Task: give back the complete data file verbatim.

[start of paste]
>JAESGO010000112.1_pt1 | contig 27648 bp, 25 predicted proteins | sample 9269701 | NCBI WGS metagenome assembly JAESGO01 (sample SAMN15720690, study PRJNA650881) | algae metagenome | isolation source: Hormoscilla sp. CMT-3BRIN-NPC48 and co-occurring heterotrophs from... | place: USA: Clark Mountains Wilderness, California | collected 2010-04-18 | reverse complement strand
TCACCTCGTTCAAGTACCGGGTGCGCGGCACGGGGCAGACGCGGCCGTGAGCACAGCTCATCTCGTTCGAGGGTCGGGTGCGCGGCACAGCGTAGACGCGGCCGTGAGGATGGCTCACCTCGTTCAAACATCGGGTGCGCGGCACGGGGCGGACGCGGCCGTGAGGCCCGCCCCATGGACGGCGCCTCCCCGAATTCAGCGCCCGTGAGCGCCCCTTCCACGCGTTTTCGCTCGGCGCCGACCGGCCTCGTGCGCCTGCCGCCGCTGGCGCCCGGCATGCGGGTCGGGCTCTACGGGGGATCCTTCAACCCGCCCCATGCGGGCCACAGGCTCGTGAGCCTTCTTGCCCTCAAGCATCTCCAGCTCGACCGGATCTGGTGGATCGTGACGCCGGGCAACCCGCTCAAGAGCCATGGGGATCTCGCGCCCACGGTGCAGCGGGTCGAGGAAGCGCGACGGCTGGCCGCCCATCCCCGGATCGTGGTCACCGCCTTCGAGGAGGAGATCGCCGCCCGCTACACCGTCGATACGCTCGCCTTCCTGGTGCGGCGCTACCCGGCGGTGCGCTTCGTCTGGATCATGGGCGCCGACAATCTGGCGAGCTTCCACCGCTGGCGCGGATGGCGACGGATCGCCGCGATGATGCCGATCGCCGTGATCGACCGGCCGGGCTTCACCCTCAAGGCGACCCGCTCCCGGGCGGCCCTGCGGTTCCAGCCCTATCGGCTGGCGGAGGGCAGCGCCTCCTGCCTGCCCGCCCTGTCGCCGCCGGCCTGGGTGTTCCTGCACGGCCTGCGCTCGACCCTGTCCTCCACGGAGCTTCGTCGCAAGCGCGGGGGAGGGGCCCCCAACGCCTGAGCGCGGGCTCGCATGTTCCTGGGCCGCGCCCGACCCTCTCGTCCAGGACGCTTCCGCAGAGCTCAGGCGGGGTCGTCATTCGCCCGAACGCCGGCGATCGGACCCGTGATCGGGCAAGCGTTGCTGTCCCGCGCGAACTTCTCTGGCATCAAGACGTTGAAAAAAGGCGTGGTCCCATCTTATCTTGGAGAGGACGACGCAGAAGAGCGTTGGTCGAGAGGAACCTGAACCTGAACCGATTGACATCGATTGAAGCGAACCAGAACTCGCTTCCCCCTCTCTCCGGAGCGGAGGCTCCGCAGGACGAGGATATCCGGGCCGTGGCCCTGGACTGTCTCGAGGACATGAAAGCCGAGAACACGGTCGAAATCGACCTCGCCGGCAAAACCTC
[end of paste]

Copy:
>JAESGO010000112.1_pt1 | contig 27648 bp, 25 predicted proteins | sample 9269701 | NCBI WGS metagenome assembly JAESGO01 (sample SAMN15720690, study PRJNA650881) | algae metagenome | isolation source: Hormoscilla sp. CMT-3BRIN-NPC48 and co-occurring heterotrophs from... | place: USA: Clark Mountains Wilderness, California | collected 2010-04-18 | reverse complement strand
TCACCTCGTTCAAGTACCGGGTGCGCGGCACGGGGCAGACGCGGCCGTGAGCACAGCTCATCTCGTTCGAGGGTCGGGTGCGCGGCACAGCGTAGACGCGGCCGTGAGGATGGCTCACCTCGTTCAAACATCGGGTGCGCGGCACGGGGCGGACGCGGCCGTGAGGCCCGCCCCATGGACGGCGCCTCCCCGAATTCAGCGCCCGTGAGCGCCCCTTCCACGCGTTTTCGCTCGGCGCCGACCGGCCTCGTGCGCCTGCCGCCGCTGGCGCCCGGCATGCGGGTCGGGCTCTACGGGGGATCCTTCAACCCGCCCCATGCGGGCCACAGGCTCGTGAGCCTTCTTGCCCTCAAGCATCTCCAGCTCGACCGGATCTGGTGGATCGTGACGCCGGGCAACCCGCTCAAGAGCCATGGGGATCTCGCGCCCACGGTGCAGCGGGTCGAGGAAGCGCGACGGCTGGCCGCCCATCCCCGGATCGTGGTCACCGCCTTCGAGGAGGAGATCGCCGCCCGCTACACCGTCGATACGCTCGCCTTCCTGGTGCGGCGCTACCCGGCGGTGCGCTTCGTCTGGATCATGGGCGCCGACAATCTGGCGAGCTTCCACCGCTGGCGCGGATGGCGACGGATCGCCGCGATGATGCCGATCGCCGTGATCGACCGGCCGGGCTTCACCCTCAAGGCGACCCGCTCCCGGGCGGCCCTGCGGTTCCAGCCCTATCGGCTGGCGGAGGGCAGCGCCTCCTGCCTGCCCGCCCTGTCGCCGCCGGCCTGGGTGTTCCTGCACGGCCTGCGCTCGACCCTGTCCTCCACGGAGCTTCGTCGCAAGCGCGGGGGAGGGGCCCCCAACGCCTGAGCGCGGGCTCGCATGTTCCTGGGCCGCGCCCGACCCTCTCGTCCAGGACGCTTCCGCAGAGCTCAGGCGGGGTCGTCATTCGCCCGAACGCCGGCGATCGGACCCGTGATCGGGCAAGCGTTGCTGTCCCGCGCGAACTTCTCTGGCATCAAGACGTTGAAAAAAGGCGTGGTCCCATCTTATCTTGGAGAGGACGACGCAGAAGAGCGTTGGTCGAGAGGAACCTGAACCTGAACCGATTGACATCGATTGAAGCGAACCAGAACTCGCTTCCCCCTCTCTCCGGAGCGGAGGCTCCGCAGGACGAGGATATCCGGGCCGTGGCCCTGGACTGTCTCGAGGACATGAAAGCCGAGAACACGGTCGAAATCGACCTCGCCGGCAAAACCTC